Over the last year, we’ve published a number of reports that coalesce the analysis you see here into hard-hitting examinations of North American energy policy, always looking for the tools to best increase energy self-reliance. Here are the big ones:
Energy Self-Reliant States, 2nd Edition
This is the report that launched it all, an atlas to each state’s potential for maximizing renewable energy generation within its borders. The executive summary has been viewed over 23,000 times, and the report was featured in the New York Times Green Inc blog. The title map alone drew over 2,000 views on CleanTechnica earlier this year.
Maximizing Jobs From Clean Energy: Ontario’s ‘Buy Local’ Policy
Released in January, this report examined Ontario’s feed-in tariff program for financing renewable energy and its remarkable requirement that participating wind, solar, and other projects be largely “made in Ontario.” It made few friends in international trade circles, but provides the most robust connection between clean energy incentives and jobs in the world. The executive summary has been accessed over 2,500 times and the report has become even more relevant as Ontario’s liberal party – responsible for the policy – narrowly won re-election just last week.
This report provides the vision for the transition from a 20th century electricity system dominated by centralized electricity generation and centralized power of utilities to a decentralized, 21st century grid with distributed renewable energy widespread. Nearly 5,000 people have seen the report, which details the technical and economic value of distributed generation to the electricity system and the barriers and breakthroughs that will transform the grid to clean energy and more local ownership.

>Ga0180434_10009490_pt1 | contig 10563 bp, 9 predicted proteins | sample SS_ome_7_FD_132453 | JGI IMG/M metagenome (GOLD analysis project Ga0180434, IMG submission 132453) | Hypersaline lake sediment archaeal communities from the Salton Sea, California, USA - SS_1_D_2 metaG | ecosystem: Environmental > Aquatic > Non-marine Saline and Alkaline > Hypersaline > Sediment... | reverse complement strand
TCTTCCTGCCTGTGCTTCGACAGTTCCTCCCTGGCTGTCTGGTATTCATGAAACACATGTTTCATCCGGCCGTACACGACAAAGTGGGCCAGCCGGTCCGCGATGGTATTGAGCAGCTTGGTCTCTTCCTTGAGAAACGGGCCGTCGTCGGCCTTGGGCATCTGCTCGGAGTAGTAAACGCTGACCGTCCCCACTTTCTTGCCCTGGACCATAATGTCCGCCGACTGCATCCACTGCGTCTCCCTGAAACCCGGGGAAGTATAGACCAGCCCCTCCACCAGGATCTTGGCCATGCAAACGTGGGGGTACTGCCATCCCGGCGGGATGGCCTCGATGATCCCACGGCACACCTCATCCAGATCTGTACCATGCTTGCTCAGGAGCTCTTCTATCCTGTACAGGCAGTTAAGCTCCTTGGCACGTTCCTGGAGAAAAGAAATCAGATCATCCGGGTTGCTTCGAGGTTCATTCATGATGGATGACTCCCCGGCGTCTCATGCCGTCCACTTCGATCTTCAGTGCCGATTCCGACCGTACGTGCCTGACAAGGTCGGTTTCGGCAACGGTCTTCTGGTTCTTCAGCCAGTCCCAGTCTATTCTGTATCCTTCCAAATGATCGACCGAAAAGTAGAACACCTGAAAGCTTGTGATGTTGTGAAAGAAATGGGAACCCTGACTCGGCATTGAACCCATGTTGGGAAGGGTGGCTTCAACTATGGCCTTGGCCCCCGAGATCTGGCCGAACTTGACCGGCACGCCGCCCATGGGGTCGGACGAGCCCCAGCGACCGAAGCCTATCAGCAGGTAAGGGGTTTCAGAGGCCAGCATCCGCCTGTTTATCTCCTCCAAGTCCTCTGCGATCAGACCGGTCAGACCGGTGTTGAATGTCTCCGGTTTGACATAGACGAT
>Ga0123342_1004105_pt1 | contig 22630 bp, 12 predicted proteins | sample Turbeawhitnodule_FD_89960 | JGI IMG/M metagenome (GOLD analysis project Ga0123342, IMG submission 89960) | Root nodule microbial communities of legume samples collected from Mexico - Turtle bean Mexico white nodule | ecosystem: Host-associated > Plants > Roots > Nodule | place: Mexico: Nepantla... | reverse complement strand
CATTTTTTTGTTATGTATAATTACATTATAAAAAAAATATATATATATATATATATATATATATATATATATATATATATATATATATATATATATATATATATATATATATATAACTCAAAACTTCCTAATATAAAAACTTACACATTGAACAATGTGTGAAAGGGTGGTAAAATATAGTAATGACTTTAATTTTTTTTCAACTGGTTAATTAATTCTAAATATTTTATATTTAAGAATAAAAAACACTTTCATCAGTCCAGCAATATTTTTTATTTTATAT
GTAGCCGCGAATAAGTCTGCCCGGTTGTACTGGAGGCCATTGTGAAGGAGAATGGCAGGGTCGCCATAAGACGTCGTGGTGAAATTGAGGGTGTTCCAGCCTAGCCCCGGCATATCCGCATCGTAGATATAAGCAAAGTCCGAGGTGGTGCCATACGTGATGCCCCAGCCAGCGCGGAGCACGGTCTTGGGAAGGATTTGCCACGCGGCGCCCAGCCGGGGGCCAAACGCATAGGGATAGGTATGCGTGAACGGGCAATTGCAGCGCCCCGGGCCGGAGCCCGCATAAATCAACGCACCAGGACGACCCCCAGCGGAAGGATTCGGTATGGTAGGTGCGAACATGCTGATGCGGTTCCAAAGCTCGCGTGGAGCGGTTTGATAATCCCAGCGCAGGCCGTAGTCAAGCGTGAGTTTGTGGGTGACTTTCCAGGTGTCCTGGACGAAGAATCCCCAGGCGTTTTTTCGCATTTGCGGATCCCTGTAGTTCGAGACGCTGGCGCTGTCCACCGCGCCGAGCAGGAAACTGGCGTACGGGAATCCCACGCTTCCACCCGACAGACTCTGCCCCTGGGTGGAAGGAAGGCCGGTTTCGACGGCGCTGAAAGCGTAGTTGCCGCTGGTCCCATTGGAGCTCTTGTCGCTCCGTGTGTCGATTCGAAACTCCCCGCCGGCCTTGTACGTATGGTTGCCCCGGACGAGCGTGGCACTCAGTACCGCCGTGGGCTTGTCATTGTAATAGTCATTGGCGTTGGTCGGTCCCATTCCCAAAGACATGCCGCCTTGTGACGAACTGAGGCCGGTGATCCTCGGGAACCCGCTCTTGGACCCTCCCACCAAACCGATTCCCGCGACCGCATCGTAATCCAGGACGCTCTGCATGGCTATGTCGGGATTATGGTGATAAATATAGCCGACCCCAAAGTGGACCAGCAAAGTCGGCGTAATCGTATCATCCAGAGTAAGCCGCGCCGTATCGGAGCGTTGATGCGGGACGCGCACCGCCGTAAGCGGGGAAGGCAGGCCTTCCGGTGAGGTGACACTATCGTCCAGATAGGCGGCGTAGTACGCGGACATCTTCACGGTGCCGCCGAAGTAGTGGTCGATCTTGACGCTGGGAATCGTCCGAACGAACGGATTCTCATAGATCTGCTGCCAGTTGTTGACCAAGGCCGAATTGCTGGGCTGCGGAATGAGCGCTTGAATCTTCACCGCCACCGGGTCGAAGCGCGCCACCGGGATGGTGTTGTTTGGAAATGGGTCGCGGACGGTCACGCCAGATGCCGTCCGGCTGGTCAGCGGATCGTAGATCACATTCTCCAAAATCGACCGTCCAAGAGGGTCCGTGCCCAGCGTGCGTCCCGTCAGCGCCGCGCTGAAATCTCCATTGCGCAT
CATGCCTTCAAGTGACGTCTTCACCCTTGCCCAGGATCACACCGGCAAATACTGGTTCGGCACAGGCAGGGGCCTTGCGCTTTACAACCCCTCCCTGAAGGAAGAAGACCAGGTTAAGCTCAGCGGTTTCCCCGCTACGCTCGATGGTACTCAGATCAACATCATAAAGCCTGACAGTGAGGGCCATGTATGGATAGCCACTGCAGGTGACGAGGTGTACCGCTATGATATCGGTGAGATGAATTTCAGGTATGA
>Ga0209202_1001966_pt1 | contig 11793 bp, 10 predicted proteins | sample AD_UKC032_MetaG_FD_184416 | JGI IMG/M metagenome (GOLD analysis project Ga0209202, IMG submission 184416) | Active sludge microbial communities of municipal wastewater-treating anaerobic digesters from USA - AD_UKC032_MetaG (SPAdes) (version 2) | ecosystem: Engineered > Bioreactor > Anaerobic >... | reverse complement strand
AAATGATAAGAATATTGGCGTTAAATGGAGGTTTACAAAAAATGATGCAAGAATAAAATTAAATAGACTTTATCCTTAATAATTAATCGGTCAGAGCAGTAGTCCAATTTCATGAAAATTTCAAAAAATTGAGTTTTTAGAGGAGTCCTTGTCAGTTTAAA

Starting with a few maps in a blog post, this short report packs in several data-rich maps explaining the cost of solar power by U.S. state, accounting for differences in solar resource, federal tax incentives, and the modest rate of return offered by CLEAN Contract Programs.
CLEAN v SRECs: Finding the More Cost-Effective Solar Policy
Just recently released, this report provides an in-depth analysis of the cost-effectiveness of two popular solar financing policies, CLEAN Contracts and solar REC markets. The report finds that the low risk and high transparency of CLEAN Contract Programs can lower the cost of solar by as much as 20 percent. The report also models the recently introduced New York Solar Jobs legislation, and finds that the 3% solar by 2025 goal would be met more cost-effectively with a CLEAN Contract Program.